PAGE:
Saturday, January 14, 2017

President Obama Led the U.S. in Endless Wars, After Being the Most Antiwar Senator in 2007

O's biggest pitch back in 2007 was that he never voted for the Iraq war. (Of course, he wouldn't have, since he wasn't in Congress at the time, but still.)

I wrote about it back in 2012, "As the Nation Remembers This Memorial Day, Don't Forget That Barack Obama Was Most Antiwar Candidate for President Since George McGovern."

Except for folks on the very far left (think wackos like Code Pink and International ANSWER), progressive-leftists gave him a pass.

Today, Obama leaves office amid an unprecedented expansion of America's wars, which now rage across the Central Asia and Middle East, the Persian Gulf, and Central and North Africa.


At LAT, "President Obama, who hoped to sow peace, instead led the nation in war":
Before he took office in 2008, Barack Obama vowed to end America’s grueling conflicts in Iraq and Afghanistan. During his second term, he pledged to take the country off what he called a permanent war footing.

“Our systematic effort to dismantle terrorist organizations must continue,” he said in May 2013. “But this war, like all wars, must end. That’s what history advises. It’s what our democracy demands.”

But Obama leaves a very different legacy as he prepares to hand his commander-in-chief responsibilities to Donald Trump.

U.S. military forces have been at war for all eight years of Obama’s tenure, the first two-term president with that distinction. He launched airstrikes or military raids in at least seven countries: Afghanistan, Iraq, Syria, Libya, Yemen, Somalia and Pakistan.

Yet the U.S. faces more threats in more places than at any time since the Cold War, according to U.S. intelligence. For the first time in decades, there is at least the potential of an armed clash with America’s largest adversaries, Russia and China.

Obama slashed the number of U.S. troops in war zones from 150,000 to 14,000, and stopped the flow of American soldiers coming home in body bags. He also used diplomacy, not war, to defuse a tense nuclear standoff with Iran.

But he vastly expanded the role of elite commando units and the use of new technology, including armed drones and cyber weapons.

“The whole concept of war has changed under Obama,” said Jon Alterman, Middle East specialist at the Center for Strategic and International Studies, a nonprofit think tank in Washington.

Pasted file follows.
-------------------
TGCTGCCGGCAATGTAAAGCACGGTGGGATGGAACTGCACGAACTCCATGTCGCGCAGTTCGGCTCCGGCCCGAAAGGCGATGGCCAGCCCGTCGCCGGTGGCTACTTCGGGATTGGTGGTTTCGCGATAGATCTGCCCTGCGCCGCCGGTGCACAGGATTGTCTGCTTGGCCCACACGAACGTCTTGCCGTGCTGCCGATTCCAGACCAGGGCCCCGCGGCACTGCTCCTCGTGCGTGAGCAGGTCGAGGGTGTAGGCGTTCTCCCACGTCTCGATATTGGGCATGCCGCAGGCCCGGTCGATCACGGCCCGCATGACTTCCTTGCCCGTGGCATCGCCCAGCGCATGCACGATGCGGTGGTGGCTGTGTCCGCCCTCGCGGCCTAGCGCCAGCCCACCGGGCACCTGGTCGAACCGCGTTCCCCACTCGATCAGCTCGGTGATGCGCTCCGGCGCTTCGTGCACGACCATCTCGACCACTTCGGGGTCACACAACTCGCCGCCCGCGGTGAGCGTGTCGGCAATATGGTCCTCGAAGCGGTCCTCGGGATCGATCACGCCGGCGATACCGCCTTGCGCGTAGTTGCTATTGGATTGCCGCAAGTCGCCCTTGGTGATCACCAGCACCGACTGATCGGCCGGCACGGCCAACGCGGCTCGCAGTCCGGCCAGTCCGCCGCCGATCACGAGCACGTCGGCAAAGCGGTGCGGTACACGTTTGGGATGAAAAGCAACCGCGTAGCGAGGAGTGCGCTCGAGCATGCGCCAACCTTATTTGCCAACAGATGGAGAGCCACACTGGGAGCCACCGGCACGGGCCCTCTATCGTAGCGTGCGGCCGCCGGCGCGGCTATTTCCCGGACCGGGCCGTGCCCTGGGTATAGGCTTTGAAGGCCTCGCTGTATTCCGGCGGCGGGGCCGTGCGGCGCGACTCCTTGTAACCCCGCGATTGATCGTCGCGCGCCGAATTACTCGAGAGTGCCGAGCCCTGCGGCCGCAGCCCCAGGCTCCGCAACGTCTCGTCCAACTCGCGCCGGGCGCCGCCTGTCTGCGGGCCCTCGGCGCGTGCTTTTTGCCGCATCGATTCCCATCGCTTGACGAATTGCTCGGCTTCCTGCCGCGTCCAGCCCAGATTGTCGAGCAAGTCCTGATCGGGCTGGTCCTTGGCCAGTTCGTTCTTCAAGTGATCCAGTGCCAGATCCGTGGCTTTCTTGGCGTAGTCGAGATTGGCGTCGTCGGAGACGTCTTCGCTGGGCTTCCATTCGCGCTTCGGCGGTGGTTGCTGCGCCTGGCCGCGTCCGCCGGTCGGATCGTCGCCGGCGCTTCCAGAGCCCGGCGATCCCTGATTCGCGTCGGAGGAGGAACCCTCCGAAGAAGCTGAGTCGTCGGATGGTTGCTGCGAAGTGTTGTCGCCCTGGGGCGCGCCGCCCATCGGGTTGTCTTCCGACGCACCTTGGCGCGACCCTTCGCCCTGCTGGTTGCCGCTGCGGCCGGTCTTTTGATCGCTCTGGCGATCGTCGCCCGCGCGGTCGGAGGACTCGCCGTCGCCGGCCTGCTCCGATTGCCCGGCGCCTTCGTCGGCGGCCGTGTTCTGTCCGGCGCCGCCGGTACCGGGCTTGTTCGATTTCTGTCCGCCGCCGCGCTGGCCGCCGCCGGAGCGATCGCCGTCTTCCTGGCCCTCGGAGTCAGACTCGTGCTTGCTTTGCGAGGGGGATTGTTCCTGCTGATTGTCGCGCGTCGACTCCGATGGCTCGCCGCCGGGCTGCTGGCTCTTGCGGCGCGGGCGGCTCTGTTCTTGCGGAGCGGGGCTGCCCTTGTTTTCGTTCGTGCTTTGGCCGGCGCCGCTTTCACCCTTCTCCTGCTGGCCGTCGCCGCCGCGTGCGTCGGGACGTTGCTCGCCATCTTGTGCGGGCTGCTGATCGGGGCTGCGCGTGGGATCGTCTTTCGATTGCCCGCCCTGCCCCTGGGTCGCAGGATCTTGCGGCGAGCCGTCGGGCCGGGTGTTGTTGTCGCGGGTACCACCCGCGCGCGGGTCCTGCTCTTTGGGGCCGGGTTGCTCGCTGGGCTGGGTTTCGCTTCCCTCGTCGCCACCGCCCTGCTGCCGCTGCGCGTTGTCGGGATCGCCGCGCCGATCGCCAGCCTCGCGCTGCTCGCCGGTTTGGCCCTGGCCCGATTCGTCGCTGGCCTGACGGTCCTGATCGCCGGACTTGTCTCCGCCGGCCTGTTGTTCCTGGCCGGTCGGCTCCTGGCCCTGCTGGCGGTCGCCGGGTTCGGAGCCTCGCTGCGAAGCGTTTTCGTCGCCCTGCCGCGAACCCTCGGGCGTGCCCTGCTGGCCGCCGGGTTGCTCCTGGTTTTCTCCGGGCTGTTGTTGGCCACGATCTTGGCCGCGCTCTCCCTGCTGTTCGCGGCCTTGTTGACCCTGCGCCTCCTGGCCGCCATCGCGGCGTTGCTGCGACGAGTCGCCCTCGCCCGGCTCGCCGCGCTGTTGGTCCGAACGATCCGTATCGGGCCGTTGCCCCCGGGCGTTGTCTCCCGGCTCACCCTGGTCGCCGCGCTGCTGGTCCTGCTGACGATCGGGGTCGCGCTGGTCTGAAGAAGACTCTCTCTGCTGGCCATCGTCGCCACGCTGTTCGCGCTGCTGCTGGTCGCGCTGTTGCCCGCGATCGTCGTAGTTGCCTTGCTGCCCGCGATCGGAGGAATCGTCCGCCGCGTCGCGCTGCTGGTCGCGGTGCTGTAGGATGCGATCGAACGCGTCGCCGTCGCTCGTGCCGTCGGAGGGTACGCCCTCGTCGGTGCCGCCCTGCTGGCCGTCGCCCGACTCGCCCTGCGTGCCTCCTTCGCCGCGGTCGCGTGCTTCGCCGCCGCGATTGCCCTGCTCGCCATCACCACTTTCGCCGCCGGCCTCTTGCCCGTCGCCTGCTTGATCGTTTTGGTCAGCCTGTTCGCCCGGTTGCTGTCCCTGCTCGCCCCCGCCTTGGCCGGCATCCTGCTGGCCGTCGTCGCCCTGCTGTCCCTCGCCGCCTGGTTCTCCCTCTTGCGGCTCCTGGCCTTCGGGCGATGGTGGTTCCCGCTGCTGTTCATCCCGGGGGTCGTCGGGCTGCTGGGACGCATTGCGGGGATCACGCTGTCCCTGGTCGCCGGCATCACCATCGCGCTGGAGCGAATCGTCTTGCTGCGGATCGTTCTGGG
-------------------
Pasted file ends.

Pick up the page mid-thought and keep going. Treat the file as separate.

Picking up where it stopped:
Obama “got the country out of ‘war,’ at least as we used to see it,” Alterman said. “We’re now wrapped up in all these different conflicts, at a low level and with no end in sight.”

The administration built secret drone bases and other facilities in Africa and the Middle East, and added troops and warships in the western Pacific. It also moved troops and equipment to eastern Europe to counter a resurgent Russia.

Along the way, Obama sometimes quarreled with his top military advisors. After they left the Pentagon, Obama’s first three secretaries of Defense — Robert M. Gates, Leon E. Panetta and Chuck Hagel — accused the Obama White House of micromanaging the military.

Obama’s political rise famously began with a speech he gave in Chicago in October 2002, when he announced he was “opposed to dumb wars,” referring to the planned invasion of Iraq by the George W. Bush administration.

But as president, Obama found himself caught in the fierce cross currents of the so-called Arab Spring uprisings that roiled much of the Middle East and North Africa in 2011, leading to harsh crackdowns across the region. Only one country, Tunisia, ultimately saw a transition to democracy.

He reluctantly approved a NATO air campaign in Libya initially aimed at preventing massacres of civilians by strongman Moammar Kadafi.

Determined to avoid the kind of nation building that pulled the U.S. into Iraq’s civil war, he withdrew after Kadafi was killed — only to see the oil-rich country collapse in conflict and become a magnet for terrorist groups.

The danger was clear after members of the Islamic militant group Ansar al Sharia stormed a U.S. diplomatic compound and nearby CIA base in Benghazi, in eastern Libya, in September 2012, killing U.S. Ambassador J. Christopher Stevens and three other Americans.

The messy aftermath in Libya made Obama realize the limitations of military power in achieving U.S. goals, and that shaped the rest of his presidency...
Still more.